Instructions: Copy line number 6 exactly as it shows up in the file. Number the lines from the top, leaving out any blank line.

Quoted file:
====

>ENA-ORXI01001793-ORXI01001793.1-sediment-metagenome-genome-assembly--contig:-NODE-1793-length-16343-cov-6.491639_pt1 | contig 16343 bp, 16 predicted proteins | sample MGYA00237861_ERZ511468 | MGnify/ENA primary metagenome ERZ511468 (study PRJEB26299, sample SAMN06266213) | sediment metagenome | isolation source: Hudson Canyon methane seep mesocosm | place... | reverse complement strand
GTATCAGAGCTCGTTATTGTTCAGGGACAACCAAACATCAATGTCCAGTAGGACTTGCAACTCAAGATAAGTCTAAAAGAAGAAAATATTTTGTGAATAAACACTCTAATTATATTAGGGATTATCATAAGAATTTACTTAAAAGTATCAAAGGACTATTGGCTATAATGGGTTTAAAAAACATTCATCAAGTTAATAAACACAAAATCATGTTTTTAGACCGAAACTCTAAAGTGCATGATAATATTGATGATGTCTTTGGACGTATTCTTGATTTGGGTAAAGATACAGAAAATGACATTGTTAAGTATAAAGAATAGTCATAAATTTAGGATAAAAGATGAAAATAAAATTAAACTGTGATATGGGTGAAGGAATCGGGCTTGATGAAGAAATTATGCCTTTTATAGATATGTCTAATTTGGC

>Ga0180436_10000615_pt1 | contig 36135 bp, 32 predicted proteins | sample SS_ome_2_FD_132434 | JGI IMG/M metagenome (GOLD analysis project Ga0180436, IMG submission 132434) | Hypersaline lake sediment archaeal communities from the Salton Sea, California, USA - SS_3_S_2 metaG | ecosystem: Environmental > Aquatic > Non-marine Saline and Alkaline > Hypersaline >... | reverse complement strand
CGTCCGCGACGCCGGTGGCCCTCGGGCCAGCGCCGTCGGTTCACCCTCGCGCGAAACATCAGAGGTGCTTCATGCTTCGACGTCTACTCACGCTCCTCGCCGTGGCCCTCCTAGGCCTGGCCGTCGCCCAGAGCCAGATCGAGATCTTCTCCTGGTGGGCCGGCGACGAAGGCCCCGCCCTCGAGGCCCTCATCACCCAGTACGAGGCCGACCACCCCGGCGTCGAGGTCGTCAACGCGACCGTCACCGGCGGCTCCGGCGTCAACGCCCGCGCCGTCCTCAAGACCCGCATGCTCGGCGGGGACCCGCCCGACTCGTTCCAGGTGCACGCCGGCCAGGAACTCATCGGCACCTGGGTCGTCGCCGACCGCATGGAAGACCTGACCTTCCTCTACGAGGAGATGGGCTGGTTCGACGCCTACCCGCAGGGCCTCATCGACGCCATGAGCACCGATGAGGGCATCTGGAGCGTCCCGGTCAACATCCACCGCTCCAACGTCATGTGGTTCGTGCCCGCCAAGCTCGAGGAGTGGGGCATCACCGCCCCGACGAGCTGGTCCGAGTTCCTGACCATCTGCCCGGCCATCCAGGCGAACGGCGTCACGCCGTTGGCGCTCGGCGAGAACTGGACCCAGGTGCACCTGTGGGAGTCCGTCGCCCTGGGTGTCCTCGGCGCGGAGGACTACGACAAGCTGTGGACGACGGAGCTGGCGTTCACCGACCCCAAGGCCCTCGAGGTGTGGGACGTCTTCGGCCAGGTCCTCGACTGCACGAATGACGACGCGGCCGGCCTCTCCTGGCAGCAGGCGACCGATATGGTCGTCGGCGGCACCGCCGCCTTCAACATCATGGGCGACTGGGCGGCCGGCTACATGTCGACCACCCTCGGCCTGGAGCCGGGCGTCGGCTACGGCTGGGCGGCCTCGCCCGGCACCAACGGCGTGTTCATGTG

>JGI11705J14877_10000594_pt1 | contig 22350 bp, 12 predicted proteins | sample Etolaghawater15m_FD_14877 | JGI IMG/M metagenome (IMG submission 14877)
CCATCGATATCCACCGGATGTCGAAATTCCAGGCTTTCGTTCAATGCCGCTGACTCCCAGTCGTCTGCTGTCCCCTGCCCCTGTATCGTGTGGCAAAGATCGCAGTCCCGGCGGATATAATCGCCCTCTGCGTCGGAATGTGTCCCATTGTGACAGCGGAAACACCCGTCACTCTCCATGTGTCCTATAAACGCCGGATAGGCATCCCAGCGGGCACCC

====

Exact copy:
CCATCGATATCCACCGGATGTCGAAATTCCAGGCTTTCGTTCAATGCCGCTGACTCCCAGTCGTCTGCTGTCCCCTGCCCCTGTATCGTGTGGCAAAGATCGCAGTCCCGGCGGATATAATCGCCCTCTGCGTCGGAATGTGTCCCATTGTGACAGCGGAAACACCCGTCACTCTCCATGTGTCCTATAAACGCCGGATAGGCATCCCAGCGGGCACCC